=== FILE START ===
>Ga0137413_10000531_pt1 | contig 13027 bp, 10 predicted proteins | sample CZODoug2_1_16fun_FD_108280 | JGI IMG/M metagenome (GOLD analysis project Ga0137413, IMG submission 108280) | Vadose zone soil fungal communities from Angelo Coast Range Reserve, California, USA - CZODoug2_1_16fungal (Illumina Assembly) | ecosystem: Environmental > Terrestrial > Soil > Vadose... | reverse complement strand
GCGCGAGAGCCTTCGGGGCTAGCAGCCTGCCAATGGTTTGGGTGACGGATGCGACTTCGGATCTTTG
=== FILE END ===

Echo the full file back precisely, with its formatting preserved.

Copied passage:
>Ga0137413_10000531_pt1 | contig 13027 bp, 10 predicted proteins | sample CZODoug2_1_16fun_FD_108280 | JGI IMG/M metagenome (GOLD analysis project Ga0137413, IMG submission 108280) | Vadose zone soil fungal communities from Angelo Coast Range Reserve, California, USA - CZODoug2_1_16fungal (Illumina Assembly) | ecosystem: Environmental > Terrestrial > Soil > Vadose... | reverse complement strand
GCGCGAGAGCCTTCGGGGCTAGCAGCCTGCCAATGGTTTGGGTGACGGATGCGACTTCGGATCTTTG